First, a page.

Tuesday, July 29, 2014


Brad DeLong has been on a bit of a run recently. I particularly liked this:

I think that modern neoclassical economics is in fine shape as long as it is understood as the ideological and substantive legitimating doctrine of the political theory of possessive individualism. As long as we have relatively-self-interested liberal individuals who have relatively-strong beliefs that things are theirs, the competitive market in equilibrium is an absolutely wonderful mechanism for achieving truly extraordinary degree of societal coordination and productivity. We need to understand that. We need to value that. And that is what neoclassical economics does, and does well.

Of course, there are all the caveats to Arrow-Debreu-Mackenzie:

The market must be in equilibrium.
The market must be competitive.
The goods traded must be excludable.
The goods traded must be non-rival.
The quality of goods traded and of effort delivered must be known, or at least bonded, for adverse selection and moral hazard are poison.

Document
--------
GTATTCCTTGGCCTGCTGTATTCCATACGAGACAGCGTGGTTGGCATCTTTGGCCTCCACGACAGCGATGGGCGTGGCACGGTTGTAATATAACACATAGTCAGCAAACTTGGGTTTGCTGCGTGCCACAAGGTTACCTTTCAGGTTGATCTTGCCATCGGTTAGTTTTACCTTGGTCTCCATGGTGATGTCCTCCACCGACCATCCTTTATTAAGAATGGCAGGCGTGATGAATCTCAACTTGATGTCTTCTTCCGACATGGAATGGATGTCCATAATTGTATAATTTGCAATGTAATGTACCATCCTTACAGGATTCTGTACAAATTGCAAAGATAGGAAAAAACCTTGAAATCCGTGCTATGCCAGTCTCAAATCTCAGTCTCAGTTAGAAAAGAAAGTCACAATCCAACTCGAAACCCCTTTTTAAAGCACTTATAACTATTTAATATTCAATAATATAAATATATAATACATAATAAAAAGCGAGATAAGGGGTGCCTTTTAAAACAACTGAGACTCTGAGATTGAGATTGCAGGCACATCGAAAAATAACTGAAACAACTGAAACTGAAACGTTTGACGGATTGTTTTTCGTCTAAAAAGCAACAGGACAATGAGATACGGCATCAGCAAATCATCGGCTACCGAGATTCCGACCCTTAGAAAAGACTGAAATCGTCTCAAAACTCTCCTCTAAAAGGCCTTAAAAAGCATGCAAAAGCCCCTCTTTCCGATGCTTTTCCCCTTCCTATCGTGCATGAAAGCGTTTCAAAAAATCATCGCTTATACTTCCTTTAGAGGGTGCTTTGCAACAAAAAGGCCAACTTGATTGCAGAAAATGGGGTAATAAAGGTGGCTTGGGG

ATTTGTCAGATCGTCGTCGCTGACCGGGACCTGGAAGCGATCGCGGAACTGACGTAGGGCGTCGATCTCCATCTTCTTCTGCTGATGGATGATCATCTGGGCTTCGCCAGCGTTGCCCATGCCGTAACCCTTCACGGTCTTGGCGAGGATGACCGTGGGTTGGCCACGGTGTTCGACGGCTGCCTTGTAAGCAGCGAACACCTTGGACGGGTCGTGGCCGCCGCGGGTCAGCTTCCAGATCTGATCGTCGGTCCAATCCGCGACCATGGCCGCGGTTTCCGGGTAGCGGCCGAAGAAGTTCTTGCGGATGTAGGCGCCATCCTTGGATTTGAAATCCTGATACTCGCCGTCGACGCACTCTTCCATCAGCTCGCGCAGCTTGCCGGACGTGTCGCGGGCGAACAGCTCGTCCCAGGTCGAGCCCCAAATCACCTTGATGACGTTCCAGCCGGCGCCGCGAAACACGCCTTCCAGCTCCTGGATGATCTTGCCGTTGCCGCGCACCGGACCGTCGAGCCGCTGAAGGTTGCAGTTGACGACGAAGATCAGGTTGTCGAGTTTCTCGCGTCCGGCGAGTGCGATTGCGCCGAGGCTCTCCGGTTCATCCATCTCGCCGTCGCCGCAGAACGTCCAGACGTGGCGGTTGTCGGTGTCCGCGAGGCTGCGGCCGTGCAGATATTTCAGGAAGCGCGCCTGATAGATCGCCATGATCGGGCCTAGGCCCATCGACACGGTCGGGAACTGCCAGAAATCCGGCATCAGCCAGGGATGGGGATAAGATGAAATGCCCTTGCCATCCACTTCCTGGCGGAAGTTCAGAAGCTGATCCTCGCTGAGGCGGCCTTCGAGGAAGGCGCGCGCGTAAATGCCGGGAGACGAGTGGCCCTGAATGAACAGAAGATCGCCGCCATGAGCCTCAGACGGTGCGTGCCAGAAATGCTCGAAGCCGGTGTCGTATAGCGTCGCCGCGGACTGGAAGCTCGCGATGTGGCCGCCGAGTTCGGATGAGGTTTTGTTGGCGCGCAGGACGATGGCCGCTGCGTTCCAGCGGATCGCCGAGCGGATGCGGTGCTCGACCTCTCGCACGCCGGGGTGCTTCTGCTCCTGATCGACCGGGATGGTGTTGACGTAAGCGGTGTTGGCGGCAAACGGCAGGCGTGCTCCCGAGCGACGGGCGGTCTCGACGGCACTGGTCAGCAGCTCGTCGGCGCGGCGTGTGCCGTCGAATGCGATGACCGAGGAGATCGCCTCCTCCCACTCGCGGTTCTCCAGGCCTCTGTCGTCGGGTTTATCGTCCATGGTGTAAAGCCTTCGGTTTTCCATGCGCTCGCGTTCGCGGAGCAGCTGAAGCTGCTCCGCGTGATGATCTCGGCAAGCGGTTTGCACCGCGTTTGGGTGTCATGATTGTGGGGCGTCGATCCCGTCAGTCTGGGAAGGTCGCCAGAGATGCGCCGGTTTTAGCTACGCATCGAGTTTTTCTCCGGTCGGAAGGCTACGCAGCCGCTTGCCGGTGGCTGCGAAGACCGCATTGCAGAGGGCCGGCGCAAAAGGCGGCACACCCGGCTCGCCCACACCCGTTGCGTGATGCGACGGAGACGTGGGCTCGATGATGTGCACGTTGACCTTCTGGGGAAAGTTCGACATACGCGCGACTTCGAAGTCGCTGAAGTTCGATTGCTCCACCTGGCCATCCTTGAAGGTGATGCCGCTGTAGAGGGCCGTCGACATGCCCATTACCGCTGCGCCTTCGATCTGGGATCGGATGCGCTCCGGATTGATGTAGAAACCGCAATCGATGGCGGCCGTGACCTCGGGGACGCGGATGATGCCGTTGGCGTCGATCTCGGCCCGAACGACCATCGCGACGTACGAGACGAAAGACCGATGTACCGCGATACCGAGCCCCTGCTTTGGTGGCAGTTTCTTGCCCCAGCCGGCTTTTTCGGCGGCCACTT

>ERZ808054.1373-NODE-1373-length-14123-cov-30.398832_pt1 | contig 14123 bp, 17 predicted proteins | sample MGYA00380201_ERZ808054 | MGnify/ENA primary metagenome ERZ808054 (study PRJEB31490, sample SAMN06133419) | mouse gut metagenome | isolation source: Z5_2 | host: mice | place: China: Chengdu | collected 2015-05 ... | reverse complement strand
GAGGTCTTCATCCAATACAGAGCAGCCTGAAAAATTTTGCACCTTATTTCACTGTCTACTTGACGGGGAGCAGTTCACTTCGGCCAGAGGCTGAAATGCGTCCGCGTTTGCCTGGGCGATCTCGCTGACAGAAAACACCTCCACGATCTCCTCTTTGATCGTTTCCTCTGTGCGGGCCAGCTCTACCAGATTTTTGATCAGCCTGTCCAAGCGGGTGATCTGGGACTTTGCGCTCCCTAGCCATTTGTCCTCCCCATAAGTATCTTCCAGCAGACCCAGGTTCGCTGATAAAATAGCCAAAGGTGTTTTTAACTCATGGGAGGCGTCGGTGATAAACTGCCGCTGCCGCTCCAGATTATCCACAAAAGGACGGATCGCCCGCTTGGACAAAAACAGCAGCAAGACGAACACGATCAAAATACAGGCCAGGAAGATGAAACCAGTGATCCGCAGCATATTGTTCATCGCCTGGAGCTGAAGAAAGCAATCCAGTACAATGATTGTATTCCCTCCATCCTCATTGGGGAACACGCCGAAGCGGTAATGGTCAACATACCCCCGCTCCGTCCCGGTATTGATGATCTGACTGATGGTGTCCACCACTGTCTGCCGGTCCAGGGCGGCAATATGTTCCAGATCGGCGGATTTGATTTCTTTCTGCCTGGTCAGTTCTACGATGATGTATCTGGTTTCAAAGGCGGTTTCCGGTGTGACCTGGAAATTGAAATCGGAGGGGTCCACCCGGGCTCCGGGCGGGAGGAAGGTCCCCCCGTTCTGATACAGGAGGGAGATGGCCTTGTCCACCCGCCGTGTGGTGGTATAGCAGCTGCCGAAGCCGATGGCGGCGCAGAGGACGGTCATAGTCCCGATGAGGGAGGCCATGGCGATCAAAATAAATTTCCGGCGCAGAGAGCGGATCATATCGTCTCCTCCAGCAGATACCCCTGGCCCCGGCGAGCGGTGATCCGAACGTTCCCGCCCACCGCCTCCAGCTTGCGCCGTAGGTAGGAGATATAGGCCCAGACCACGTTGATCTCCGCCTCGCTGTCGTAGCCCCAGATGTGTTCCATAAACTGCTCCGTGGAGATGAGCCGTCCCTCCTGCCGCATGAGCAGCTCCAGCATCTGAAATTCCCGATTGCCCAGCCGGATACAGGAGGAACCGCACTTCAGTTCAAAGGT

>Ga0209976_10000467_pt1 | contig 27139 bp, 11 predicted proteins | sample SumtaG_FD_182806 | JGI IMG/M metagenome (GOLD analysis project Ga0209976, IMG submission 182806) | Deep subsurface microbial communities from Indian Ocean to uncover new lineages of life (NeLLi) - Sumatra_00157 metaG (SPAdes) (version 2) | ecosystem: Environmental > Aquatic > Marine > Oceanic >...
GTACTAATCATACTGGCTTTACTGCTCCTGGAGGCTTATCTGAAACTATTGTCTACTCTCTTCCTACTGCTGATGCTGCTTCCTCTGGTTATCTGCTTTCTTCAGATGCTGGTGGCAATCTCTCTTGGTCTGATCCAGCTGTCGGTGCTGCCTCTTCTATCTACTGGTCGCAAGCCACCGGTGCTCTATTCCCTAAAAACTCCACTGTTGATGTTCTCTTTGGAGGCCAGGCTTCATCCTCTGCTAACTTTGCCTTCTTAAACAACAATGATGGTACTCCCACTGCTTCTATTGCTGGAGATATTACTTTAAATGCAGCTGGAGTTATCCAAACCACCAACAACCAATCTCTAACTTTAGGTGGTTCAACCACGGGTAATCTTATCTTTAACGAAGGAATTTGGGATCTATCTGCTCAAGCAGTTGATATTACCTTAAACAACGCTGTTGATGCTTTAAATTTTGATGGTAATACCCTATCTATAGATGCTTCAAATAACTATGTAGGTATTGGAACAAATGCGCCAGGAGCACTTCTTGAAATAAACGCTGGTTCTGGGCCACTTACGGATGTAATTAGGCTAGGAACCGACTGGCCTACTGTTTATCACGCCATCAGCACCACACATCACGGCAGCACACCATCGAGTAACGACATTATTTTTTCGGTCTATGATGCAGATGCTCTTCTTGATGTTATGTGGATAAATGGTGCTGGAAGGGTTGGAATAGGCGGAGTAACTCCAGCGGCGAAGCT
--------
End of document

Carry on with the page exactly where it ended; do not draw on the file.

Externalities must be corrected by successful Pigovian taxes or successful Coaseian carving of property rights at the joints.
People must be able to accurately calculate their own interests.
People must not be sadistic--the market does not work well if participating agents are either the envious or the spiteful.
The distribution of wealth must correspond to the societal consensus of need and desert.
The structure of debt and credit must be sound, or if it is not sound we need a central bank or a social-credit agency to make it sound and so make Say's Law true in practice even though we have no reason to believe Say's Law is true in theory.

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